Battlefield Journal: Renfrew Museum and Park

During my winter furloughs when I am not working for the park service, I try to stay active. I go for walks on the Appalachian Trail, give presentations of the area’s rich Civil War history. This year I was given a position as the Washington Township Historian focusing on the Civil War history that occurred within the township of Franklin County. This is strictly a volunteer position and I am honored to have received this title. With that being said, located next to the township office is Renfrew Museum and Park. I must say that I am fascinated by this Cultural Resources Park. To me this is Washington Township’s and Waynesboro’s best kept secret.

The park itself covers 107 acres of the original 150 acres that was once part of a rich self efficient German farmstead. Located along the eastern branch of the Antietam Creek and rich in natural resources, the park features more than five miles of hiking trails, which take you through the farmstead, along the creek as well as through the woods, fields and wetlands. Besides the beauty of the natural resources, Renfrew is full of history.

The original farmstead traces back to the late 1790’s when a tannery and a limestone kiln were first built. Soon afterwards a small stone house, milkhouse and a grist mill were built on the land. In 1812, what would become the main farm house was built and was shortly added onto.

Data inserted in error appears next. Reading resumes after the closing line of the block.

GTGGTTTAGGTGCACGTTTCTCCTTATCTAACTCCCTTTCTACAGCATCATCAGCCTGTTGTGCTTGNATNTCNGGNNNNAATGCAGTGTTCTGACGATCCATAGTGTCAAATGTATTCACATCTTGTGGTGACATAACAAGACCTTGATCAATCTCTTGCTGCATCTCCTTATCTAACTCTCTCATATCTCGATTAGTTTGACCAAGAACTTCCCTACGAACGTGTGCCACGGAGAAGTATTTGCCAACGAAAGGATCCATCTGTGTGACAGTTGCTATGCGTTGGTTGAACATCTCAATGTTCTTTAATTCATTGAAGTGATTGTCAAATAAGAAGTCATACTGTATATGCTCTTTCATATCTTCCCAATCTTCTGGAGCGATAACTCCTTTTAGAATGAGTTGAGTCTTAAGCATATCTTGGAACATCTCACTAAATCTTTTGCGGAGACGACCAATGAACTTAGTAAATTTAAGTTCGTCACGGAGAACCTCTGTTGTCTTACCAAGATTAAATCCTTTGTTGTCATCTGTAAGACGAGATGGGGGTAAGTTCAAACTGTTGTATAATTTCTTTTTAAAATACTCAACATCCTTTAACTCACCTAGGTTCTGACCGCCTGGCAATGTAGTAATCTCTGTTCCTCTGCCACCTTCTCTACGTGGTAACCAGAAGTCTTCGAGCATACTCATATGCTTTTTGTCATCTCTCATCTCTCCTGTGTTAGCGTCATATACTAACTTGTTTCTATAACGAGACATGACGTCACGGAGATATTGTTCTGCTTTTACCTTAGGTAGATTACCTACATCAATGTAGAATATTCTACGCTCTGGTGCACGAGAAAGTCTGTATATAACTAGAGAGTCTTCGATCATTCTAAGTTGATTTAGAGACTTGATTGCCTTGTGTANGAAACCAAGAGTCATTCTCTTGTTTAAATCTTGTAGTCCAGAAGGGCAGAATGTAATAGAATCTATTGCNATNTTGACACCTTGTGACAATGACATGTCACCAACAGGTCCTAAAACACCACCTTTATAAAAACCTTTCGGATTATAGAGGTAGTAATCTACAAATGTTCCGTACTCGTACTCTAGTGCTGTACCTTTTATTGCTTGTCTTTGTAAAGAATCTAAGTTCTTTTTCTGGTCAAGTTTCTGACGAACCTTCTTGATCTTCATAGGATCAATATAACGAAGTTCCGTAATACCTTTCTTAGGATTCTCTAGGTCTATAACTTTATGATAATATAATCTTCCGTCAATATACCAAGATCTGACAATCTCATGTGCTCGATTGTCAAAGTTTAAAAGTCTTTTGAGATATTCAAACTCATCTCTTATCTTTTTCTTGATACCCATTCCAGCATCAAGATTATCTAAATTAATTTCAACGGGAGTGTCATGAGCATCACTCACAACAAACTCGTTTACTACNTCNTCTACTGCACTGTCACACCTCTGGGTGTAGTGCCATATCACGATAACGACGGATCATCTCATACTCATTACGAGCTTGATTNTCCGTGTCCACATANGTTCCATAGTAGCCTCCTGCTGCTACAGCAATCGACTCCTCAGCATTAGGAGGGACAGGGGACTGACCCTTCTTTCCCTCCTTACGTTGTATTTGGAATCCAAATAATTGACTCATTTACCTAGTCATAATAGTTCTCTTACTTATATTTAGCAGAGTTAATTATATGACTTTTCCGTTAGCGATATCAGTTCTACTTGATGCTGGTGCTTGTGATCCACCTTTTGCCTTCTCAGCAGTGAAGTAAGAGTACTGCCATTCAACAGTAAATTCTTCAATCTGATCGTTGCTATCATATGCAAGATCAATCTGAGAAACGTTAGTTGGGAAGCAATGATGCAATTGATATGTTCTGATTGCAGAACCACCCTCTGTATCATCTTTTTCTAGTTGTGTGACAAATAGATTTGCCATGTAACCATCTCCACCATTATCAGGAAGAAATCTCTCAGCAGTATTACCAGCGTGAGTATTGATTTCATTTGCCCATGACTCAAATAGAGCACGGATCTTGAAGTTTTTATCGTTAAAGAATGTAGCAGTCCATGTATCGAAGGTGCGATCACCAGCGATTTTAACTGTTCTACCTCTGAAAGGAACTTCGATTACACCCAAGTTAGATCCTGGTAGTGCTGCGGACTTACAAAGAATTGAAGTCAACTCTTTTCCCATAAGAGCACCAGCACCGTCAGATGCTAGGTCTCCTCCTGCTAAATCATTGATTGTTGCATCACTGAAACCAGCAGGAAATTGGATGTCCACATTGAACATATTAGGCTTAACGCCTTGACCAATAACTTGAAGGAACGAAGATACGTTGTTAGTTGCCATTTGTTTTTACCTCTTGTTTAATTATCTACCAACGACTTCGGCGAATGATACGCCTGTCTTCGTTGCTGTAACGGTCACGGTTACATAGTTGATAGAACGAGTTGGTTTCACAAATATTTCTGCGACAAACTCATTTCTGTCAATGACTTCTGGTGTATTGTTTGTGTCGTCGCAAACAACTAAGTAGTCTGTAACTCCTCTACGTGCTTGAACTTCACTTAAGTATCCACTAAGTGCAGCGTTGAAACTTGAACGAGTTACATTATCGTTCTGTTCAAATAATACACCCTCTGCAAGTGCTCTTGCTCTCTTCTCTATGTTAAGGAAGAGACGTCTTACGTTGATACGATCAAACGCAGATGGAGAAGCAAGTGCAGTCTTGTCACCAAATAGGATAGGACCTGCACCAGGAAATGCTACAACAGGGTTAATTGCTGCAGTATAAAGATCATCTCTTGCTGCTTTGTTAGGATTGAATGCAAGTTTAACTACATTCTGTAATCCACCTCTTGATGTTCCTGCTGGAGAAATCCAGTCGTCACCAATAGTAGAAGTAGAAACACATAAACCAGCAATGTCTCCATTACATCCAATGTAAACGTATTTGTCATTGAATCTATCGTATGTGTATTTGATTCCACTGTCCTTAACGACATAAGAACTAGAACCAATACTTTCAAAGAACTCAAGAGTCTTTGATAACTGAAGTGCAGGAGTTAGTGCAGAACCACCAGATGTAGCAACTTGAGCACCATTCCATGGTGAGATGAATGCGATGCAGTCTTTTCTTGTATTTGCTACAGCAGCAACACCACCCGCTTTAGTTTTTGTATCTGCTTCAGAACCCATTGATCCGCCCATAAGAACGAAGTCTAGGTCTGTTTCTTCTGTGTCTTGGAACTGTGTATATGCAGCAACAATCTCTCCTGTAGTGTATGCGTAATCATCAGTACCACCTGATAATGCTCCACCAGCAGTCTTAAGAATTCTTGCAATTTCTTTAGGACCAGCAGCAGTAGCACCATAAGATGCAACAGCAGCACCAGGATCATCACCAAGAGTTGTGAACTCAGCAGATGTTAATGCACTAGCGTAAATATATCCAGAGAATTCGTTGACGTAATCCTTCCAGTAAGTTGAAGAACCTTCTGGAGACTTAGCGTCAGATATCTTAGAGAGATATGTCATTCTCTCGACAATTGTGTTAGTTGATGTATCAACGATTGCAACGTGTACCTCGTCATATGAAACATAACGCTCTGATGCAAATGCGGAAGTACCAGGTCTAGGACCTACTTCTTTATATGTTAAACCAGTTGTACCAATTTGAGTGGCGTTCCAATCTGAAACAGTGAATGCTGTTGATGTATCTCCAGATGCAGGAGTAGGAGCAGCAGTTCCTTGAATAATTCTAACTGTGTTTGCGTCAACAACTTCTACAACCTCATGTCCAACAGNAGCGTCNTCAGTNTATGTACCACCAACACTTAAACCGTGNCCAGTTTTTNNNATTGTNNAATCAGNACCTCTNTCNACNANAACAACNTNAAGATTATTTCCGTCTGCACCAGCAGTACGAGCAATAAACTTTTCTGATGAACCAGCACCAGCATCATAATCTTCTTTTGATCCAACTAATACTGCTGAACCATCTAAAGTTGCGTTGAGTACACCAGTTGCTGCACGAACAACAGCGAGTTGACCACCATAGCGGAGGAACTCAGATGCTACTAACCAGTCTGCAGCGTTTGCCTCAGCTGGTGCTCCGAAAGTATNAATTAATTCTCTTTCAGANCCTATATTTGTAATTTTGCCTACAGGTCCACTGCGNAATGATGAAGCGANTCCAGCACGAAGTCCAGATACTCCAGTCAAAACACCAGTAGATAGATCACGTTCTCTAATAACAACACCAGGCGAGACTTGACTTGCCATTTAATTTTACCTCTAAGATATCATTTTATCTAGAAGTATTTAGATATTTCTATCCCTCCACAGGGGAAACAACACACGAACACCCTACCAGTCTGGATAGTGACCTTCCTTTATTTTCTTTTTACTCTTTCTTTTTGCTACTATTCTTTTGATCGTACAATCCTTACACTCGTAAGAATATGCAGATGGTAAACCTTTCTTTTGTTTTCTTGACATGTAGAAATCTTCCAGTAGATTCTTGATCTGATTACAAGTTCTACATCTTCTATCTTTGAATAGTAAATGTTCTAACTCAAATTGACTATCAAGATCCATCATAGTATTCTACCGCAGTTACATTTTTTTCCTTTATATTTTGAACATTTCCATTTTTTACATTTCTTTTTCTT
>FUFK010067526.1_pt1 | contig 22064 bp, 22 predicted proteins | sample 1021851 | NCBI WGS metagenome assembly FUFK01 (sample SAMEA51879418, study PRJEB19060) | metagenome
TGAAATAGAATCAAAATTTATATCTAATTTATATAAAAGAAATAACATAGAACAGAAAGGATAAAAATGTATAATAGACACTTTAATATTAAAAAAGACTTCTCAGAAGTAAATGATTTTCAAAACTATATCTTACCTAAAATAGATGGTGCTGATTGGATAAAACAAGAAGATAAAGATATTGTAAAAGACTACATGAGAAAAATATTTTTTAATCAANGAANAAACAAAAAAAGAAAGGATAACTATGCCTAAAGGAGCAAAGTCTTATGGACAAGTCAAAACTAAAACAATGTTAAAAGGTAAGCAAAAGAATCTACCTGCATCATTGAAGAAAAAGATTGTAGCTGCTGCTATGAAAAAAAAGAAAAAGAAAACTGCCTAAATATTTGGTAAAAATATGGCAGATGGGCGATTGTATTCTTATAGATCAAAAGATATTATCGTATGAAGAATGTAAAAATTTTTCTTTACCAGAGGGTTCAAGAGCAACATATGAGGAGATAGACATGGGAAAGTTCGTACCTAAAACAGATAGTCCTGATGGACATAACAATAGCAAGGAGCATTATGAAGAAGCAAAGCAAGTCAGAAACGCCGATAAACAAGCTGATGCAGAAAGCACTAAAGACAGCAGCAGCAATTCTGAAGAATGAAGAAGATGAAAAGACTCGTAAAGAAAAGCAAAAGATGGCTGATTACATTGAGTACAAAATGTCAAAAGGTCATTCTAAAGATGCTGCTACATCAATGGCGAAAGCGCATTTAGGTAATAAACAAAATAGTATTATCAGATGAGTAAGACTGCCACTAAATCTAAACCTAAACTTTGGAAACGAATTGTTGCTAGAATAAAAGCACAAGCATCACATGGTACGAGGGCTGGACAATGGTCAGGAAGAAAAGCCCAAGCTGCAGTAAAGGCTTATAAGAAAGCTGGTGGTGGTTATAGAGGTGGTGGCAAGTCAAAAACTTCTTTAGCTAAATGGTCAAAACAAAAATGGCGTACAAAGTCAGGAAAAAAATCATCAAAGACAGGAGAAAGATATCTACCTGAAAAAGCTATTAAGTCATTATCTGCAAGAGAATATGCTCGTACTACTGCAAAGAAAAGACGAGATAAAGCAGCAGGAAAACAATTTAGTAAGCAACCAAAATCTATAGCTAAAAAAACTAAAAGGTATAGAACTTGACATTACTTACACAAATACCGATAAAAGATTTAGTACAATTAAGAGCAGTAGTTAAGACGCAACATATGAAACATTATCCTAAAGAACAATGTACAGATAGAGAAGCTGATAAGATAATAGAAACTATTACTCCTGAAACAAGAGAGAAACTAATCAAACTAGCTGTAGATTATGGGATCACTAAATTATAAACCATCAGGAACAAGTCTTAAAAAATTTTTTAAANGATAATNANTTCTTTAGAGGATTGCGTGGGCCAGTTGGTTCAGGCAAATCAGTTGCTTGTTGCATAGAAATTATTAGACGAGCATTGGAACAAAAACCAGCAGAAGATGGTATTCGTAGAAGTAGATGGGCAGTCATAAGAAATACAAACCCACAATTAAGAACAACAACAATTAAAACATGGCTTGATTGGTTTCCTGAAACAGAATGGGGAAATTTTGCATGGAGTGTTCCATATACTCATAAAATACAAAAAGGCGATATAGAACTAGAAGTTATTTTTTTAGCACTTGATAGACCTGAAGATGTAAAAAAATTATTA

During the American Civil War, many locals joined the Union army to preserve the Union. During the Pennsylvania Campaign of 1863, the area saw witness to Confederate troops prior to the Battle of Gettysburg. Many of the farms in the area still spoke the German language, “O mien Gott, Die Rebels, Die Rebels”. The Emmitsburg-Waynesboro Turnpike that runs past the farm saw the majority of the Confederate marching back into Virginia after the Battle of Gettysburg.

The farm itself became a park in 1975 when the late Mrs. Emma G. Nicodemus and her sister Hazel Geiser willed the property to become a museum and parkland. The Federalist period farmhouse serves as the main museum where historical German artifacts of the time period decorate the interior. The barn itself serves as the visitor’s center.

Today we are lucky to have such a wonderful multi-use resource. For more information about park hours and fees associated with guided tours, please log onto their website.

If you go there, here is what you can see: